"You still think it's beautiful to die for your country. The first bombardment taught us better. When it comes to dying for country, it's better not to die at all." - Paul Bäumer.
In 1914, a classroom-full of German students are persuaded to enlist in the army to fight in the recently declared first world war. The professor gives a lecture in which he emphasises the importance of them doing their duty for the fatherland, exploiting their naivety and glorifying the war experience. Naturally, the majority of boys sign up without hesitation, whilst applying peer pressure to those not so sure. 'All Quiet on the Western Front' follows the story of the group of boys as they progress through training and into the trenches where they find out how harrowing the war effort really is.
|The boys celebrate in the classroom after enlisting.|
The trench warfare is depicted with horrific realism. One can only imagine just how bad it would have been to be there. There is a stark difference in attitude between the seasoned soldiers and the newbies. Some of the schoolboys would burst into hysterics, have nightmares and regularly break down. And it is easy to see why. Even for a film from the 30's the explosions and gunfire looked and sounded quite genuine, considering. One particular scene comes to mind, when a soldier crouches down and holds onto a wire, before being engulfed in an explosion. As the smoke clears, all that is left is his hands. I can imagine that would have produced shocked gasps from audiences back then.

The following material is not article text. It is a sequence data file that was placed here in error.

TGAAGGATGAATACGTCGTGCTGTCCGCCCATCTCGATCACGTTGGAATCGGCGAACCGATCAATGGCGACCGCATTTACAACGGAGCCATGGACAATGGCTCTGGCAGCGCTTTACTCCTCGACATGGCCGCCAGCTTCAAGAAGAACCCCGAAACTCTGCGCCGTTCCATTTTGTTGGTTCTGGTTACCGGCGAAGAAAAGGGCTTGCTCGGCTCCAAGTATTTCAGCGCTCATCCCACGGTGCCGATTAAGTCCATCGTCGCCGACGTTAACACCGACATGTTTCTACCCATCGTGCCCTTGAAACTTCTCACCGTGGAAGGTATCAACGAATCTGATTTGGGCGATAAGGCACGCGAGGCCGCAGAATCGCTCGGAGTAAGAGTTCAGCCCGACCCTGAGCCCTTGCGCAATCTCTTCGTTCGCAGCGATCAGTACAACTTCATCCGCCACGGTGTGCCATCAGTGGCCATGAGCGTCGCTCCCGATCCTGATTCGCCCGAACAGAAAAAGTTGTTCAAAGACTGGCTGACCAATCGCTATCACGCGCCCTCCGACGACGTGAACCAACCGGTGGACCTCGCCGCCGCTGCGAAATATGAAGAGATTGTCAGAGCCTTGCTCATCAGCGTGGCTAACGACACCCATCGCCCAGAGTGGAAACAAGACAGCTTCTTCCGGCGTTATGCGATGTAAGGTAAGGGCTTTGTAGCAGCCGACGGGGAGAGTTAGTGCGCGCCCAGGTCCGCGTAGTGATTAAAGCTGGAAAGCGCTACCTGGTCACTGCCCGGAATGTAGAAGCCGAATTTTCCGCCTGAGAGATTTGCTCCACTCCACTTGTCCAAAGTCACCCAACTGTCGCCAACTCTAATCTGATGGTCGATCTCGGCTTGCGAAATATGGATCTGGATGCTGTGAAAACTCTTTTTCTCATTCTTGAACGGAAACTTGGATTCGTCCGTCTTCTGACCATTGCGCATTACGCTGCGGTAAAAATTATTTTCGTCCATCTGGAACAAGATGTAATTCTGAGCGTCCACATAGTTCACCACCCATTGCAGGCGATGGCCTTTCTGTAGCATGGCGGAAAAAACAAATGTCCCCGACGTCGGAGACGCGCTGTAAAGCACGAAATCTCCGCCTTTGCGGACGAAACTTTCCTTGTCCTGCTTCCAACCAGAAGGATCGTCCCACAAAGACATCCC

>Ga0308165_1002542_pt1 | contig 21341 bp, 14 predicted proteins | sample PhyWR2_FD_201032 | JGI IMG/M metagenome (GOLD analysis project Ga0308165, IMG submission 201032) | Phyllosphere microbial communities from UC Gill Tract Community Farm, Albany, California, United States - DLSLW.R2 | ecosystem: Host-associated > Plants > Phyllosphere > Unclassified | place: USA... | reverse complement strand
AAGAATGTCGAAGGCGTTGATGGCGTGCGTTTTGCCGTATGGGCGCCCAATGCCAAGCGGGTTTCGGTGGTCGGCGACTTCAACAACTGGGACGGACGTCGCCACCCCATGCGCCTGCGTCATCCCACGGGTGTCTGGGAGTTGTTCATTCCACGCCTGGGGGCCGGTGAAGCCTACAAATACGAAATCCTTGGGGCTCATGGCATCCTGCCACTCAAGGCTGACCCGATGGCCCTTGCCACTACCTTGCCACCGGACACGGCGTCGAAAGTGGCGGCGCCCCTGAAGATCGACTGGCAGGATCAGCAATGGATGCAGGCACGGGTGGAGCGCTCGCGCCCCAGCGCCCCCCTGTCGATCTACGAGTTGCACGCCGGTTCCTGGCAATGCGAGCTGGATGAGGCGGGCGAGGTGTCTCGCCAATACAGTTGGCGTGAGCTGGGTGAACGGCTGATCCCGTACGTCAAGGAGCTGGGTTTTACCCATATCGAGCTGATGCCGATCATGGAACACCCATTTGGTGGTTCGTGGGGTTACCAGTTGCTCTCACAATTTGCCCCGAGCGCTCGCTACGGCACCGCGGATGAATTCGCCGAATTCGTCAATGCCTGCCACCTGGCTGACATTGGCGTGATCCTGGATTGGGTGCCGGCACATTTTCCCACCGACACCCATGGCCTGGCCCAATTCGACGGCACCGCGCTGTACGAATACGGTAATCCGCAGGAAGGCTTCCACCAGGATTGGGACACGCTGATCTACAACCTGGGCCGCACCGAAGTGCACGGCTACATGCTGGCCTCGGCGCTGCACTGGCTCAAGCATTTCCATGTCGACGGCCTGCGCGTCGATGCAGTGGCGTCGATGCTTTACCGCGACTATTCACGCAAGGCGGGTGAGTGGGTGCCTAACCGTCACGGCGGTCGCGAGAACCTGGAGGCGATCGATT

There are a some touching scenes, mostly including Paul, one of the protagonist schoolboys. When visiting one of his friends who has been injured, he has to comfort and reassure him - something which is very difficult to do under the circumstances. When on leave, he also has to do the same with his ill mother. He has an emotional monologue with an enemy soldier who he has fatally wounded. Is was difficult to watch as Paul came to terms with the fact that he has ended a life similar to his own. In the dead man's possession is a picture of his wife and children. Upon finding it, Paul breaks down and vows to inform them of what he had done.
|Paul speaks to his victim.|
The ending of the film was very effective. It brought to mind the finale of 'Blackadder Goes Forth' in its simplicity and sheer powerfulness. I'm not normally that fussed about war films, but this was very good.
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